Rome City Schools Floyd County Schools

Twenty-six local students are competing for slots in the 2021 Governor’s Honors Program that hosts a prestigious residential summer study camp for the winners.

This year, the local interviews were held virtually.

“We had an interview panel of four instructors and professors from Berry College and Shorter College. They interviewed 25 highly intellectual and motivated students,” said Rome High counselor Melody Burse.

The city school system’s nominees and areas of study are Hayley Alred, science; Katelyn Clark, mathematics; Ava Fortenberry, communicative arts; Shriya Garg, mathematics; Griffin Girard, science; Annalyn McPherson, theater; Alanna Meier, communicative arts; Catherine Mendes, theater; Marin O’Neal, communicative arts; and Margaret Thoem, visual arts.

Floyd County Schools also has a strong slate of nominees:

♦ Armuchee High: Matthew Campbell, social studies; Nickolas Lewis Fero, social studies; David Walker Lane, mathematics; Aidan Crawford Mowery, social studies; and McKinzy Raine Snyder, communicative arts.

♦ Coosa High School: Heleen Dilshad Akrayee, science; Shania Monae McConnell, dance; and Zachary Clay Wright, music.

♦ Model High School: Emma Elizabeth Couch, communicative arts; Isabel Suzanne Edwards, social studies; John Spencer Lawing, engineering; Terry Lee Lynn, dance; William Jakob Marshall, mathematics; and Luke Charles Naddy, agricultural research, biotechnology and science.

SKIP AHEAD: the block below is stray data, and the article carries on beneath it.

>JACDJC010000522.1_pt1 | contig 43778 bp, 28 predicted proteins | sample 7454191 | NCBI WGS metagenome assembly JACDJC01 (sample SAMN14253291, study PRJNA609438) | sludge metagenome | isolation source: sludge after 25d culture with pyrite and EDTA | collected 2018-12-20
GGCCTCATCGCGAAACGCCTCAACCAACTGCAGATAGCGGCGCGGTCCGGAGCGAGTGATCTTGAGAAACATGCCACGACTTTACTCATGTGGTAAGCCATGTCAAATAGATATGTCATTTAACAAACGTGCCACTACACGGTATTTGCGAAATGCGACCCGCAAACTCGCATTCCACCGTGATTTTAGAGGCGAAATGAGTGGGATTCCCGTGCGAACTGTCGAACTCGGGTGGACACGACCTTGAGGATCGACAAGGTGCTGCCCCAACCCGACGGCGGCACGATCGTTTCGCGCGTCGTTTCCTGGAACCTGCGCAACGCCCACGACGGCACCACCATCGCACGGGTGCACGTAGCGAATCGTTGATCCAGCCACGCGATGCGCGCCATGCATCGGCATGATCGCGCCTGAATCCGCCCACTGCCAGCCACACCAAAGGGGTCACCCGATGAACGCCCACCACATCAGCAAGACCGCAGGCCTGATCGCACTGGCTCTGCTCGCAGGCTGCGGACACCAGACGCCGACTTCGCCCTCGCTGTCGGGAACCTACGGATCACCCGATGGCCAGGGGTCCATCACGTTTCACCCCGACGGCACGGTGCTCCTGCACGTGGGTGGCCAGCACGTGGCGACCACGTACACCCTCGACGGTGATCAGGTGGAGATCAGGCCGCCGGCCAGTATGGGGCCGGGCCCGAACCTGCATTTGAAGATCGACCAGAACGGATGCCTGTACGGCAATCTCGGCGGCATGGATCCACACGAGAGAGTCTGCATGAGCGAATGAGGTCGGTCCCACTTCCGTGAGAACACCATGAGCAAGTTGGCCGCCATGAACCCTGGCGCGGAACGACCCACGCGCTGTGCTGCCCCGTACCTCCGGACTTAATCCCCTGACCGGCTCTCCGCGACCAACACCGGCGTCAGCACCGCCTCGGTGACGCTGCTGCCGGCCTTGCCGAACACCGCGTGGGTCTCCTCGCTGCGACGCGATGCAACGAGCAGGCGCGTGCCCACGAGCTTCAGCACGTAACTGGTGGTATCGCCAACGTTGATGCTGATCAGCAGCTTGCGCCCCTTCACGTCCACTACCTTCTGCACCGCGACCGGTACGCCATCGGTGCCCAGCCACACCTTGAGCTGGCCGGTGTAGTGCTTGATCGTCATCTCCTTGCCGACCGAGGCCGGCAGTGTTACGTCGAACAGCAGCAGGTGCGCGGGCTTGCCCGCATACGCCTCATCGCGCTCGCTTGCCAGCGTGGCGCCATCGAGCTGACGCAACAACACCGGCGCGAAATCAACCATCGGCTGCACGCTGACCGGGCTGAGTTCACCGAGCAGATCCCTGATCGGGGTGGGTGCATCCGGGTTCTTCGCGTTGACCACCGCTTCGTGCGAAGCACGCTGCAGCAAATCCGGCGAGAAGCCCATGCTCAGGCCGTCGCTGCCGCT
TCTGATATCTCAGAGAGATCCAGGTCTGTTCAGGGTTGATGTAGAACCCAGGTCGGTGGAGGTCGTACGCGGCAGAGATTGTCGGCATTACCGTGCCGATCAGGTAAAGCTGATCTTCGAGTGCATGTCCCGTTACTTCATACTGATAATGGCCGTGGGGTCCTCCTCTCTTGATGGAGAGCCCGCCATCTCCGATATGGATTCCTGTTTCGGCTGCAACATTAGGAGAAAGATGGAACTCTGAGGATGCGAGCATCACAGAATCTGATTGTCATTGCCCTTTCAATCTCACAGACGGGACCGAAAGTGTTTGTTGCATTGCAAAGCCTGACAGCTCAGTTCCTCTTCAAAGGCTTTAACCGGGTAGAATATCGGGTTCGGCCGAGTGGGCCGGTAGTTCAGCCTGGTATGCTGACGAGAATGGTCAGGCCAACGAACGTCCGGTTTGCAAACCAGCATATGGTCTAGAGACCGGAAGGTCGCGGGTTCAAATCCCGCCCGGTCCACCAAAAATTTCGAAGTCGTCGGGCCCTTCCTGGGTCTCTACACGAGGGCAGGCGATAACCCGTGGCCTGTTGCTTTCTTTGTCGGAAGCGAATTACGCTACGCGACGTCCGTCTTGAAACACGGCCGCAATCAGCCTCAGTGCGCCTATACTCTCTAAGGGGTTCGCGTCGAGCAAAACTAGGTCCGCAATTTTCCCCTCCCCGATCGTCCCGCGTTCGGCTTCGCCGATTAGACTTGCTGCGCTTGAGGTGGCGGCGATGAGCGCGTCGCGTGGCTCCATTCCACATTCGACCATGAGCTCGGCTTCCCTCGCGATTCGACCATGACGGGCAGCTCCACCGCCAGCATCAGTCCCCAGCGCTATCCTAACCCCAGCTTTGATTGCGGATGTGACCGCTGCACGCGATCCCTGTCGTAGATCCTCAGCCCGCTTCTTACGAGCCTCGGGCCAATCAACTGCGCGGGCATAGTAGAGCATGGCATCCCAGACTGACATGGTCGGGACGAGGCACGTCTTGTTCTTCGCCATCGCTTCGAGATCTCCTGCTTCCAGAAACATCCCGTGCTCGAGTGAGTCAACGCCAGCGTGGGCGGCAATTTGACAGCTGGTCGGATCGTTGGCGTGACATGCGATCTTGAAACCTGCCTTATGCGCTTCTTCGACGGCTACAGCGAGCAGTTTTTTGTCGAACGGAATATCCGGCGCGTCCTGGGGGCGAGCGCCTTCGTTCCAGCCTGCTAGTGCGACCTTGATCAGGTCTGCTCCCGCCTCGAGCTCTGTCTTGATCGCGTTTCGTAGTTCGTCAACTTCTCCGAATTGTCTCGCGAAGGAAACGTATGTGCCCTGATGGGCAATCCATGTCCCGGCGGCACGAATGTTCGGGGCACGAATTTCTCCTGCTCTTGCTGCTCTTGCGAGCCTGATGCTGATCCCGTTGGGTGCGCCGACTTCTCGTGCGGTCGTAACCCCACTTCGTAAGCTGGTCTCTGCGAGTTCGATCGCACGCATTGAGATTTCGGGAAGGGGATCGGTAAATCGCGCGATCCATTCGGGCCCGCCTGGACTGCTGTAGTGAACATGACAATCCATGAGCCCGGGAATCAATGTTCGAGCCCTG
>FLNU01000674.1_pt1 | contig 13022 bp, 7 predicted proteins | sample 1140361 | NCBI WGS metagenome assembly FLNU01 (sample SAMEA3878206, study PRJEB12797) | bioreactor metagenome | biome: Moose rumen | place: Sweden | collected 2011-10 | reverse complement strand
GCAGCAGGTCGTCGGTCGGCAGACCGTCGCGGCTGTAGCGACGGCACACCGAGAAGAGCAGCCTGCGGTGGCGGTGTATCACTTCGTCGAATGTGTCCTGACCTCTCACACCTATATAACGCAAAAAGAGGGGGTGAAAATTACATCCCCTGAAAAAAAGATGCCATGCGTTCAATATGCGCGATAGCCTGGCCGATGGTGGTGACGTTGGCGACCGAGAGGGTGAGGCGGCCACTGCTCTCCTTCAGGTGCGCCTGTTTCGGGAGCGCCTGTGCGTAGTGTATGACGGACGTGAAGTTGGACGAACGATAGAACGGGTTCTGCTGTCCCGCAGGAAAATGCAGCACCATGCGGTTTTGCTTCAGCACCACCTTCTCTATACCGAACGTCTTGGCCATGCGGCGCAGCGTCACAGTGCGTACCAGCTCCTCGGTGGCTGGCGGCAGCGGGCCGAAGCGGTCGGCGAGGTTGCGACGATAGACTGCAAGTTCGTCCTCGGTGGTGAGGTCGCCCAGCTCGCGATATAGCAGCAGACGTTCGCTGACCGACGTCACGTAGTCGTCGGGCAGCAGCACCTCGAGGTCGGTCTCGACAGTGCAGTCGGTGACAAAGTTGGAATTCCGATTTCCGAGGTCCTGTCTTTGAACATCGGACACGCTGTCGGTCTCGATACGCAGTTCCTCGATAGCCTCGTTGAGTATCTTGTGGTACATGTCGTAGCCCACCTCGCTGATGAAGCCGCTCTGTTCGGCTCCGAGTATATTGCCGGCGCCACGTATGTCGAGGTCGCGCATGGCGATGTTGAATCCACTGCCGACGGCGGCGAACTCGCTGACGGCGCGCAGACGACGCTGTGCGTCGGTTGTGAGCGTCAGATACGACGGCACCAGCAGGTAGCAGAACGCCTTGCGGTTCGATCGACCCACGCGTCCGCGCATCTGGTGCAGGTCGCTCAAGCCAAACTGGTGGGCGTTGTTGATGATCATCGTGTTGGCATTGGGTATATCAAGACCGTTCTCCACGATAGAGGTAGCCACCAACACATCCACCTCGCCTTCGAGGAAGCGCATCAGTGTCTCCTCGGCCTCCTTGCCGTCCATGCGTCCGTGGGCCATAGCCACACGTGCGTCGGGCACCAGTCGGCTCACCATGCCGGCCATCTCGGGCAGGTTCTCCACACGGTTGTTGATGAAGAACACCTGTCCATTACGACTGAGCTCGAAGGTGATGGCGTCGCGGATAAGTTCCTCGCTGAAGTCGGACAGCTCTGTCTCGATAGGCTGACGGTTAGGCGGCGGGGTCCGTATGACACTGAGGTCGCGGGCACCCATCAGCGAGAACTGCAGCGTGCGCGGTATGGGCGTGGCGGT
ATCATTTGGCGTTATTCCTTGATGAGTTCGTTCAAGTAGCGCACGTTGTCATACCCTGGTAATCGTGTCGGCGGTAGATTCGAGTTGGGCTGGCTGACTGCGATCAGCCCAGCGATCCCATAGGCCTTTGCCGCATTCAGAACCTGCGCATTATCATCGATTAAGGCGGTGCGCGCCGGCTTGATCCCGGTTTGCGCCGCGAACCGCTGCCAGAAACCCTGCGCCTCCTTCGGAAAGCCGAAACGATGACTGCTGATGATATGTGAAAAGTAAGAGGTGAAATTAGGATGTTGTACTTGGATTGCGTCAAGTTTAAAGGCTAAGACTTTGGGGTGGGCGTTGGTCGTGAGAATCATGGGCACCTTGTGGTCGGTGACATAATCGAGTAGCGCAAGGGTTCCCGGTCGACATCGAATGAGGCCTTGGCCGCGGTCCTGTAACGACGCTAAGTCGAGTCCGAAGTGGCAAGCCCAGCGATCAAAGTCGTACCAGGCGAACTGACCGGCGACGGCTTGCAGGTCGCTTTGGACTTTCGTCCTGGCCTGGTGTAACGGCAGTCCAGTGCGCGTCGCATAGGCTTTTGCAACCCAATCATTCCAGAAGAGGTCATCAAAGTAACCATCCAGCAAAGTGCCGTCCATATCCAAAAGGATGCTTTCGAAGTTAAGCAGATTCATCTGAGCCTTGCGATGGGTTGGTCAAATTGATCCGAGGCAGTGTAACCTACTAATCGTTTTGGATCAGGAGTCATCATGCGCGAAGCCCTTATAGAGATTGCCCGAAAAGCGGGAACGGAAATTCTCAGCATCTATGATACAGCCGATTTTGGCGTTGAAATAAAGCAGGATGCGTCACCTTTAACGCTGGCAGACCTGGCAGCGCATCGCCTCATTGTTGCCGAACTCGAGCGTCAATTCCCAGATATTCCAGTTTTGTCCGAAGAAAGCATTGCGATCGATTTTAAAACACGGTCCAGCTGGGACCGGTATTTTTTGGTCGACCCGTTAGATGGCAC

♦ Pepperell High School: Diana Almaras Bucio, social studies; and Ashton Gage Vincent, agricultural research, biotechnology and science.

♦ Alternates: Molly Wrenn Burton, Model High, science; Sarah Catherine Jenkins, Coosa High, social studies; and Kaden Stephen Pajor, Pepperell High, social studies.

The students will submit their official applications to be chosen as semi-finalists for the state-level interviews. Finalists in the statewide contest will attend the mid-summer program at Berry College.

“The Georgia Governor’s Honors Programs offers instruction that is significantly different from the typical high school classroom,” Burse explained. “It is designed to provide students with academic, cultural and social enrichment that is necessary to become the next generation of global critical thinkers, innovators and leaders.”

The program was canceled for this summer due to COVID-19.

For four weeks next June and July, GHP attendees will spend the morning in their major area of nomination, exploring topics not usually found in the regular high school classroom. During the afternoons, students choose one of the other areas in which to study. Evenings are filled with seminars, activities, concerts, and performances.